Tbilvino Qvevris JSC Tibilvino 2014, Kakheti Region, Georgia

12% and €14 from Marks & Spencer

Sort of qvevri light, a qvevri being the traditional clay amphora of Georgia. Not as funky as some I have tried, but enjoyable with light yellow fruits, good refreshing acidity and a light touch of nuts. Made from the local Rkatsiteli grape. At €14 very good value.

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Two elderly wines with a long story attached.

Over the weekend, I dug out a couple of oldish bottles to try. Both had a bit of a story, and both were far better than I expected.


Tenuta di Valgiano 2007, Colline Lucchesi
60% Sangiovese, 20% each Syrah and Merlot.

Wonderful wine, medium-bodied, with a lifted bouquet of maturing, lightly leafy dark fruits; the palate is elegant and long with black pepper, savoury dark cherry fruits, nicely judged tannins and good mineral acidity. Superb.

I first met Saverio Petrelli when we were fellow students on an MW course down in Sète in the mid-1990’s. He somehow managed to tear a ligament and spent most of the course hobbling around on crutches. However, he bore his injury with great humour and was great fun to be around. He had just joined a new estate in Tuscany, near Lucca, as winemaker, having worked in Castello di Rampolla, I think. The estate was Tenuta di Valgiano.

A few years later I met him at Vinitaly, where he served me some wonderful local Tuscan foods, including some superb olive oil from the estate, along with his wine. I was working for Searsons, and soon arranged to import the wines (and superb olive oil) into Ireland. We took in several shipments, but I then left the company. When I retuned as consultant buyer six years later, they were no longer importing the wines, but had a collection of mature vintages. Some were great, others showing their age a little. Valgiano by now was fully biodynamic, and Saverio apparently one of the leading lights in the movement in Italy.

Fast forward a few years, and I was eating in Bistro One in Foxrock and talking to the owner, Mark Shannon. He had a holiday home next door to Valgiano, and imported the wines, and very kindly gave me a bottle of same as I left. I stuck it in my cellar, and somehow never found the right occasion to open it. Until Thursday night, when I felt like something different and cracked the bottle open, or rather Coravined a glass, as I was the only one drinking red wine. It was delicious; see tasting note above. I consumed the rest over the weekend. Drinking a glass of wine that has a story is always special, and this evoked some lovely memories of times past.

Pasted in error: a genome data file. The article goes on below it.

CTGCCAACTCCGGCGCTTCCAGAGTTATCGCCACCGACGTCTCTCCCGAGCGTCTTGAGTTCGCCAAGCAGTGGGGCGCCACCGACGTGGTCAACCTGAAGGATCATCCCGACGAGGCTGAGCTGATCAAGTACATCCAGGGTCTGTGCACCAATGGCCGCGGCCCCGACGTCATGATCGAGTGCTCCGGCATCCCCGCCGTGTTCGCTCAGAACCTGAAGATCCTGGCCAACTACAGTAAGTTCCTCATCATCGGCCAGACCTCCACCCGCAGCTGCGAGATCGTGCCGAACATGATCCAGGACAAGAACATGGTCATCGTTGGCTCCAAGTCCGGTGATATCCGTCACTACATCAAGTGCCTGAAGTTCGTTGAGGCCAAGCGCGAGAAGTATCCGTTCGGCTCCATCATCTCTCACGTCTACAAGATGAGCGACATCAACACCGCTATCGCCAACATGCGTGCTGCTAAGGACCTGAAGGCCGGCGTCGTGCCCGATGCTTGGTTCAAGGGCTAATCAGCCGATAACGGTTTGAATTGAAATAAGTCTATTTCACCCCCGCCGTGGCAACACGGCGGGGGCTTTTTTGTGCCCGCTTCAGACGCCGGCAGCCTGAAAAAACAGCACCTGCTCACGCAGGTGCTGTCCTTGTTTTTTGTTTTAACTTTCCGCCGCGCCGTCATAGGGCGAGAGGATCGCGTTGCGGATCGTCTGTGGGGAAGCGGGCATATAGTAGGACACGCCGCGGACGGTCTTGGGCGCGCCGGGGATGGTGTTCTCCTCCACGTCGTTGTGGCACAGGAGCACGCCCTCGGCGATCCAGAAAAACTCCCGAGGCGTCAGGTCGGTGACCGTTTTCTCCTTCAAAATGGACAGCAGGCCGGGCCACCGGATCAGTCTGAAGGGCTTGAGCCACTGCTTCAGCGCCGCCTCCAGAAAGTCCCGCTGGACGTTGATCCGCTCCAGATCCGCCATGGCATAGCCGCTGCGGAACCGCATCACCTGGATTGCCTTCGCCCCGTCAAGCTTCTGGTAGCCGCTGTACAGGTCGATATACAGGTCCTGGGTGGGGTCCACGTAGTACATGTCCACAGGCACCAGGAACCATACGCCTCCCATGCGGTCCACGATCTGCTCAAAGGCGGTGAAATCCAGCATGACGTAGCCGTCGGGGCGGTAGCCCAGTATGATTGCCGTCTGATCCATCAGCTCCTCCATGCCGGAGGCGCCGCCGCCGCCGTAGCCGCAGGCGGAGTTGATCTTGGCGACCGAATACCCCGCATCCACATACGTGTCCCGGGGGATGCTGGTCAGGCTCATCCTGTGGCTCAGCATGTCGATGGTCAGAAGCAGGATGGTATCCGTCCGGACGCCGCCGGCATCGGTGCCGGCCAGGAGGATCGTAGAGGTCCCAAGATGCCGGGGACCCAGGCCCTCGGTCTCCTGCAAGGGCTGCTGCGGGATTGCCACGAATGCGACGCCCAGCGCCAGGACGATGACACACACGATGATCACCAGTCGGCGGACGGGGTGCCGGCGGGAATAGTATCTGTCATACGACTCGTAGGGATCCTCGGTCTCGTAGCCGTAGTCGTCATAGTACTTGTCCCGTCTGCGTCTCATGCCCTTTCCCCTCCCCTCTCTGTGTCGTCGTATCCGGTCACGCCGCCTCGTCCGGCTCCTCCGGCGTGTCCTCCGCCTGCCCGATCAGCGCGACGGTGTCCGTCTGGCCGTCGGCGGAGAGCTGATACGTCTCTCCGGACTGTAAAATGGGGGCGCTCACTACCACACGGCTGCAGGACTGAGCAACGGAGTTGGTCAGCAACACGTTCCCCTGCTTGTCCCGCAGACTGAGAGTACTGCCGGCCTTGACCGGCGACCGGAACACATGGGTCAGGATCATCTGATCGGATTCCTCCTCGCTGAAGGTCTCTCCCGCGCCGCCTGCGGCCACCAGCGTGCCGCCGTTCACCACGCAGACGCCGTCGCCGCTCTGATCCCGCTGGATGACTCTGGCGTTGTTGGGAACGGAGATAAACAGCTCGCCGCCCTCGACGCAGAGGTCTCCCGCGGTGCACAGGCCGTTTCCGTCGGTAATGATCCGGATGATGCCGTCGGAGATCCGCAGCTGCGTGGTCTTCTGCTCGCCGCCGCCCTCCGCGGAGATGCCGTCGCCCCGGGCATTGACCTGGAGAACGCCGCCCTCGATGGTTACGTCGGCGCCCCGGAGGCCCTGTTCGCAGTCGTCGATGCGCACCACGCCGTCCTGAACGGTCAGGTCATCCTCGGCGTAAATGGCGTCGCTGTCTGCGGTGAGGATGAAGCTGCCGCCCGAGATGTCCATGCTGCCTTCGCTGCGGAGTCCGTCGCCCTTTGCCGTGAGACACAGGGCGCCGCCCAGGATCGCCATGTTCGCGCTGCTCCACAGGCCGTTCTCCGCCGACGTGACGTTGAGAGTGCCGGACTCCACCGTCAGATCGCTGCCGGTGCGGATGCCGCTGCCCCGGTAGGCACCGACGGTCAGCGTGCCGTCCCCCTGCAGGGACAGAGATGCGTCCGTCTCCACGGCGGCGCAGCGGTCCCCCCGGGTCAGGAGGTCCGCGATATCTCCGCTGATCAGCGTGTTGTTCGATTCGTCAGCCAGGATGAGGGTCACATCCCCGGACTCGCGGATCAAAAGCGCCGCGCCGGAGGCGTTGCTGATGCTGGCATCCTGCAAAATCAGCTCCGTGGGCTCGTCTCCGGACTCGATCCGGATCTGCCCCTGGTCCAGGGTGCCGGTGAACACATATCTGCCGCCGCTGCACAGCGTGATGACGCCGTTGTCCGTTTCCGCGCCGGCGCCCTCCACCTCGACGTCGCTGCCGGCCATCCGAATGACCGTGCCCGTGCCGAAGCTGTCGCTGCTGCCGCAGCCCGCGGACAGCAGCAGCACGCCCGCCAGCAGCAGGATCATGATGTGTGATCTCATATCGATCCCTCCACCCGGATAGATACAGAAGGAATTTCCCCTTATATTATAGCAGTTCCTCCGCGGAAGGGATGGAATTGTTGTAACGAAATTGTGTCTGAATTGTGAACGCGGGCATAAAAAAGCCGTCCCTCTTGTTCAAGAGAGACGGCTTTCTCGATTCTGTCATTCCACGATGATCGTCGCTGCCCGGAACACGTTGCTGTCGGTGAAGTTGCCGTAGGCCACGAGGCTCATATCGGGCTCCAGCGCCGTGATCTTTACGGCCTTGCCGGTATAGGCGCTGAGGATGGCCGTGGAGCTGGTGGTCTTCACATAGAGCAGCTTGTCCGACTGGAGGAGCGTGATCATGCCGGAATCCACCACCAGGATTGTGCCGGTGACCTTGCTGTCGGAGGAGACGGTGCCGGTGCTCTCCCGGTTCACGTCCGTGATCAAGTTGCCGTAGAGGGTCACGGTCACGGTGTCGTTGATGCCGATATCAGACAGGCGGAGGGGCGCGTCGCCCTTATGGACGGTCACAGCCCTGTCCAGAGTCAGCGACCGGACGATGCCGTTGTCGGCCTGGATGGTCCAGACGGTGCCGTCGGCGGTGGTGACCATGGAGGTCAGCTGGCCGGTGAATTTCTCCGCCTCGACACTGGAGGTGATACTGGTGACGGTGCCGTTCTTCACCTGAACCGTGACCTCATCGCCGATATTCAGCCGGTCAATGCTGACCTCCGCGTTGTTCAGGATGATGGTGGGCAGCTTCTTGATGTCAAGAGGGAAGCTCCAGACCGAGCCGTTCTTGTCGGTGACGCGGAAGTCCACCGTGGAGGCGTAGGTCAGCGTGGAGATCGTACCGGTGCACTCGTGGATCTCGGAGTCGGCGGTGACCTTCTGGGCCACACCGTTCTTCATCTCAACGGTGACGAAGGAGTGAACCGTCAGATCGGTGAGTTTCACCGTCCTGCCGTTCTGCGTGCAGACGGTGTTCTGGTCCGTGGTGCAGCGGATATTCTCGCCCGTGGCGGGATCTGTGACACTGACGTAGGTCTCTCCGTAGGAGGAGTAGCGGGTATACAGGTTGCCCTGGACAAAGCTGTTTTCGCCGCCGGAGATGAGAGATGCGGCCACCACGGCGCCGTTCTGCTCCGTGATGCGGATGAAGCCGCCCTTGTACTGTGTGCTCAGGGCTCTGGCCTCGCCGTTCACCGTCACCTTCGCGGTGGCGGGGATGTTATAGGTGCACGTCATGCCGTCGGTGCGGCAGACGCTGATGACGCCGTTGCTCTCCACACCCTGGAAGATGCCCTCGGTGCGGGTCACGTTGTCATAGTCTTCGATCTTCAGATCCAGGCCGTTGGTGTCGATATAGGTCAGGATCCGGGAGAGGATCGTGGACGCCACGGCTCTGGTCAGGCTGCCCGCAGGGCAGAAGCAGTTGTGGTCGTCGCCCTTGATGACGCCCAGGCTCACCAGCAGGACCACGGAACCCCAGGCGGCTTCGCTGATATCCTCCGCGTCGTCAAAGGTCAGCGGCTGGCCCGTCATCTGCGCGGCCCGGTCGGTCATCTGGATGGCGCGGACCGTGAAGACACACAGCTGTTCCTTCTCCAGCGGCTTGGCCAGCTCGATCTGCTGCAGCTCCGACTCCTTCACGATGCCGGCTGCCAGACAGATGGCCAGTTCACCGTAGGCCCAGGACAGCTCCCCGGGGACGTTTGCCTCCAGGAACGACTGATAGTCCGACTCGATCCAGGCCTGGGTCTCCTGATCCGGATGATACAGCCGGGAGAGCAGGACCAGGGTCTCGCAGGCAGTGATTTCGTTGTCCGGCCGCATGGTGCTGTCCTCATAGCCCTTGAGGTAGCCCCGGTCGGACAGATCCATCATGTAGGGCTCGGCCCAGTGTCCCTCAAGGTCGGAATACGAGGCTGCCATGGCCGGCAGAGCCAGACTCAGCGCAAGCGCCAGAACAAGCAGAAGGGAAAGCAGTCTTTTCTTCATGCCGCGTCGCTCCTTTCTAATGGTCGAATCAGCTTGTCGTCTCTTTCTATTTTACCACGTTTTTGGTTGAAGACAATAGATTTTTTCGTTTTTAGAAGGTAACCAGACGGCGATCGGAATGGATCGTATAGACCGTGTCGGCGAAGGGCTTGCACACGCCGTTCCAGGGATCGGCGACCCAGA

As for Saverio, I haven’t seen him for years, but browsing online he looks, like me, older, greyer, and, I am sure, wiser.

PS I see I am not the only Irish wine writer to fall for Valgiano; Paddy has a lovely post on

Batič Zaria 2006, Vipavska Dolina (Kakovostno Vino ZGP)

Orange in colour, lightly fizzy, with dried fruits, nuts, orange peel, spice and a strong mineral streak, finishing dry. Fascinating wine to sip over an evening. It went brilliantly with blue cheese (the new health food by the way. I am with them on this one).

I visited the Batič winery around 2005 on one of the strangest and most enjoyable press trips I have ever been on. It is in the Vipava Vally in Slovenia, not far from the Italian border. We had an interesting visit and a great tasting, and nibbled on the estate’s own Prszt (Slovenian prosciutto) and cheese. As I remember, father Ivan and son Miha produced some very good Cabernet Franc, a lovely rosé, and some very good whites, ‘made like red wine’ as they called it then. Basically the juice was left in contact with the grapes for extended periods, giving a unique flavour. We tasted a number of these on our visit, particularly in Vipava, where Batič is located.

Later that year, I was asked to choose my two favourite wines of the year for the A&A Farmar Wine Guide 2006, and included the Batič Sivi Pinot Rieserva 2003 – a Pinot Gris. I wrote then:

‘Is this a rosé or a white wine? Made from Pinot Gris, it was macerated on the skins for ten days, taking on a rosy hue. As a wine it is quite amazing; tantalizing, complex aromas of strawberries and light red fruits; a big, rich, broad palate, concentrated, slightly oily, some shortbread biscuits too; plenty of rich, ripe strawberry fruits; long and fascinating. Quite unlike any other wine I have tasted.’

A few months later, a case of wine arrived on my doorstep, accompanied by a lovely heartfelt letter from Ivan Batič, thanking me for writing about his wine. I felt a little guilty accepting the wines, but as I couldn’t send them back, I enjoyed them over the next few years; all except for one bottle that lurked somewhere in my cellar. I took it out over the weekend, expecting very little, but was very pleasantly surprised. It is made from seven grape varieties, Pinela, Zelen, Ribula Gialla, Vitovska, Klarnica, Rumeni Muskat and Chardonnay. They are grown biodynamically in the same vineyard, picked at the same time and co-fermented. This is an orange wine, fermented on the skins in open vats with no temperature control. Orange wines are controversial, but I loved this one.

I see on the internet the Batič winery is still gong strong, but sadly they are imported into Ireland – yet.